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Comms chips

LSI Takes Out Tarari

LSI Corp. (NYSE: LSI) is paying $85 million in cash for privately held Tarari Inc. , a maker of content- and application-aware silicon. The acquisition is meant to add more intelligence and security functionality to LSI's silicon portfolio. The deal is expected to close in the fourth quarter.

Tarari had raised more than $42 million through three rounds of funding since being spun off by Intel Corp. (Nasdaq: INTC) in 2002. Investors included Enterprise Partners Venture Capital , Crosspoint Venture Partners , Morgan Stanley Venture Partners , Miramar Venture Partners , and XMLFund.

Tarari's chips allow customers to analyze the content traveling through packets at very high speeds -- up to 10 Gbit/s and beyond. Gary Smerdon, chief marketing officer for Tarari, says his company's products "allow customers to look within packets of data within a network and do analysis of that data for a variety of reasons."

Tarari has benefited from increased interest in application and content awareness at the chip level. As a result, the chip vendor has been able to secure more than 30 customers for its products, including Cisco Systems Inc. (Nasdaq: CSCO) and Alcatel-Lucent (NYSE: ALU).

Nevertheless, the company still sees an opportunity to broaden its customer base, and being part of a company like LSI should help with that. "There are some customers that would prefer to work with an established company like LSI," says Smerdon, "and this is going to take a hurdle away as we engage with those customers."

Jas Tremblay, LSI's senior marketing manager for SMB and enterprise, sees a few places where Tarari fits right into his company's plans. Calling Tarari the "market and technology leader for deep content inspection," Tremblay says the acquisition will help equipment manufacturers add intelligence to networks and increase control of them.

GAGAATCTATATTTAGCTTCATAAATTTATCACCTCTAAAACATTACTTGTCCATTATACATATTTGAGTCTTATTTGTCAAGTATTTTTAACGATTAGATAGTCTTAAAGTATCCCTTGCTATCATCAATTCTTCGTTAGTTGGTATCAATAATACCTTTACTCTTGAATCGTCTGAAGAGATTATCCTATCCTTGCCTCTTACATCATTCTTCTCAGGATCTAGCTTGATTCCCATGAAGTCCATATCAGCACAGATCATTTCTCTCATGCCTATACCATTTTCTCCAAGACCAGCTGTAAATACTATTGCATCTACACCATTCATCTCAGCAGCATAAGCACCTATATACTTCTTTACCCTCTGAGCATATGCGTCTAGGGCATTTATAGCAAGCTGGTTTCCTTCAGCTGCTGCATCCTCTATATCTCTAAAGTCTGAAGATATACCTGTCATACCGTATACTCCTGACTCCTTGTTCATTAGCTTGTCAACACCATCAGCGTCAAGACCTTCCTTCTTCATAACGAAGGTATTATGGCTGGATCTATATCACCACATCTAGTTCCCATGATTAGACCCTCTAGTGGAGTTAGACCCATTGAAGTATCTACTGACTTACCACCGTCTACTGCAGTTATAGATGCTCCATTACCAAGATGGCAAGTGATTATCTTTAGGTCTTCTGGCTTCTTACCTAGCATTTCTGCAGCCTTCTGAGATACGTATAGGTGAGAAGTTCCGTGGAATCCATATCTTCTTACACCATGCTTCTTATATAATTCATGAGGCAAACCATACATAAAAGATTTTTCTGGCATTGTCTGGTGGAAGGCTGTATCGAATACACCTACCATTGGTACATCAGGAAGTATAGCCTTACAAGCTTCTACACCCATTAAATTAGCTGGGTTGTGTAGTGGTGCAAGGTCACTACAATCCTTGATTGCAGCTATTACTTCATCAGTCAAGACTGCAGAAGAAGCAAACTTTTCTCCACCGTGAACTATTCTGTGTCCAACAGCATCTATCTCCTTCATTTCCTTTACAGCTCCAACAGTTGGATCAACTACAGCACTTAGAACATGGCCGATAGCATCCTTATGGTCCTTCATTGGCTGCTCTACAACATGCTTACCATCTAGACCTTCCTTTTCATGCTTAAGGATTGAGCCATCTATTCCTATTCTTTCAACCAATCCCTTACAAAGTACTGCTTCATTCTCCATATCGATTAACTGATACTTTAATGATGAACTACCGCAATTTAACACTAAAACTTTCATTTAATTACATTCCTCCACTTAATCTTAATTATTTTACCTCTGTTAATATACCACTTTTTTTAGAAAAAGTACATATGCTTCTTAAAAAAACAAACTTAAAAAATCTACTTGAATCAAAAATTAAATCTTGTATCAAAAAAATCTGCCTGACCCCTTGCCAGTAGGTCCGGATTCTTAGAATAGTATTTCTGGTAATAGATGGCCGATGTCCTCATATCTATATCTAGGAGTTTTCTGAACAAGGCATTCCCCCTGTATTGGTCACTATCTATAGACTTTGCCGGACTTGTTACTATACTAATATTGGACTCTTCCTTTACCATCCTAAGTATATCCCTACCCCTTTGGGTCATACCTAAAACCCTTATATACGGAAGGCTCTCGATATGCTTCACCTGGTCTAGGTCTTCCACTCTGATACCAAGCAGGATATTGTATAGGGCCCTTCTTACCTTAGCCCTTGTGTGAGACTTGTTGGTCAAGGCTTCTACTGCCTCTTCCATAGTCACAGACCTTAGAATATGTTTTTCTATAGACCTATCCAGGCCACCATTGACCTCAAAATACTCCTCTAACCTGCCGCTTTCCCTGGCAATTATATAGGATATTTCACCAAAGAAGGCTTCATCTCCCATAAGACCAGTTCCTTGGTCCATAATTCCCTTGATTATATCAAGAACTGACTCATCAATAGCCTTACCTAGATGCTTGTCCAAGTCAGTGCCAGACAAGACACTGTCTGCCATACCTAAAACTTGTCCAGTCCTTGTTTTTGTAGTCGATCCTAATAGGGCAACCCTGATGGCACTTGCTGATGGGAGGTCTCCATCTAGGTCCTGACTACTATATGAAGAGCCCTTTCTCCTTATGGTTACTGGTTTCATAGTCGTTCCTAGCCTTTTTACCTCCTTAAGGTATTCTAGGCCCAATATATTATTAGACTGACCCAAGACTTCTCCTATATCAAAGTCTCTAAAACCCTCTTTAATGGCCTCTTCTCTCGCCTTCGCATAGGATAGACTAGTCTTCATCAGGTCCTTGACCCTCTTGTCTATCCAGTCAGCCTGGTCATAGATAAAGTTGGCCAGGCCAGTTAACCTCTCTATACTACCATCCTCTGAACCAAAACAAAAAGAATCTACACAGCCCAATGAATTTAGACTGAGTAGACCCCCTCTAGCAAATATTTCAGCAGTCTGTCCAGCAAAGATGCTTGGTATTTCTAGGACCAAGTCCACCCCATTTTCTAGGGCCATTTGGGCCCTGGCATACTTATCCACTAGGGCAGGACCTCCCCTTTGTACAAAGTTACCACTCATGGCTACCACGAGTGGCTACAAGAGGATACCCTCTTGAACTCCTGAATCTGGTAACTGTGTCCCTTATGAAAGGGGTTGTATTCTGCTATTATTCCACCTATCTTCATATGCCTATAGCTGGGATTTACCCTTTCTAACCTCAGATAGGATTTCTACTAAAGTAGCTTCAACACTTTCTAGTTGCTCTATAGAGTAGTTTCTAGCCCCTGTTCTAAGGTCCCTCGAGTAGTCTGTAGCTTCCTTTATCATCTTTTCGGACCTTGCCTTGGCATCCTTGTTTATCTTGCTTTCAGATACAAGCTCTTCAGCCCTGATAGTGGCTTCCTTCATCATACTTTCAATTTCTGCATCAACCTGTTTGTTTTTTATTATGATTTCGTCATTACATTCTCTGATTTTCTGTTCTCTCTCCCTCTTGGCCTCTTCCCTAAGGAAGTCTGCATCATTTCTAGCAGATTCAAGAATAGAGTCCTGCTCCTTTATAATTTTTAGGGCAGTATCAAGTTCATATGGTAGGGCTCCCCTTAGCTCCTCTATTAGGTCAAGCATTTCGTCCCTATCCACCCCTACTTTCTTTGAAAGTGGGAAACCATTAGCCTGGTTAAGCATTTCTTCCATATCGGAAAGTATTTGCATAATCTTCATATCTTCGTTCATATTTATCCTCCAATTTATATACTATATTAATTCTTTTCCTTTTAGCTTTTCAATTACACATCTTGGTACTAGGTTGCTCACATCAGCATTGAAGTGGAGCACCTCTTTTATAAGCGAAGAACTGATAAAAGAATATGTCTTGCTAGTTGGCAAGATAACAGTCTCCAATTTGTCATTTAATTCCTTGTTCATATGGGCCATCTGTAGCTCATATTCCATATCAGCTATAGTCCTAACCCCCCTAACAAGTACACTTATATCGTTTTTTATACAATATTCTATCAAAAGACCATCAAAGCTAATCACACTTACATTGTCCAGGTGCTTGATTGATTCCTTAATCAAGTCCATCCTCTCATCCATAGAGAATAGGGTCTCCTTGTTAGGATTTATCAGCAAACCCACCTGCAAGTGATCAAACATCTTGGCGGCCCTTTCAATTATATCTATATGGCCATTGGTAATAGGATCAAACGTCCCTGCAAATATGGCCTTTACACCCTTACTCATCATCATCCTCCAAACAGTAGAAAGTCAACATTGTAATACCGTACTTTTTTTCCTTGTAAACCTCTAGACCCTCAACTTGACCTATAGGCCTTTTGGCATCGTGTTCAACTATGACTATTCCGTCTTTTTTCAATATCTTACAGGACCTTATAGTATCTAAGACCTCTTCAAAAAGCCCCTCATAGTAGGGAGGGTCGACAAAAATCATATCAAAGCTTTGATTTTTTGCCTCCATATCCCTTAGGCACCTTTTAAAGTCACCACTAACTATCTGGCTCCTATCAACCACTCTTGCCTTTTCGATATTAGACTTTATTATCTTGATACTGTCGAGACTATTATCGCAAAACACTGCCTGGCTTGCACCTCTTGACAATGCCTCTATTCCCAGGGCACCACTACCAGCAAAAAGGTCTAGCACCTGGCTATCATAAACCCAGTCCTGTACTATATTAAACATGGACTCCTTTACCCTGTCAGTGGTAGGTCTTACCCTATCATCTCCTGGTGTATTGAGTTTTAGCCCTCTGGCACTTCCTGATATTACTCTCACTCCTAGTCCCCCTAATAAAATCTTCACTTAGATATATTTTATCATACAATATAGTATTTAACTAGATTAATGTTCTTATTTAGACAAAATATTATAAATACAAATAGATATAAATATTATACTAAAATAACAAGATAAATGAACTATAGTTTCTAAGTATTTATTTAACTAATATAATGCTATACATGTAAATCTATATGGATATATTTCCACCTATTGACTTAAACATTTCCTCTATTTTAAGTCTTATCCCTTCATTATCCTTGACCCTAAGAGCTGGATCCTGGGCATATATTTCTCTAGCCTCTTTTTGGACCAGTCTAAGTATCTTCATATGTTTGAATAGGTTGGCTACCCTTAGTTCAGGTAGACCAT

Tremblay says, "We now have all the core ingredients to build up this new network, including all the media and signal processing, the leading advanced packet processing and traffic management capabilities -- and now the last ingredient to upgrade networks to the next level of intelligence is content inspection."

"Fundamentally, I think it's a good deal for both companies," says Bob Wheeler, senior analyst at The Linley Group . "Tarari had established itself as a technology leader in what is a nascent market. From a business perspective, it would be tough for them to reach profitability in the near term."

From LSI's perspective, Wheeler says, Tarari's technology "can be integrated into other products. The technology can initially be used as a co-processor but it could be integrated into a system-on-a-chip for business gateways, for instance."

— Ryan Lawler, Reporter, Light Reading

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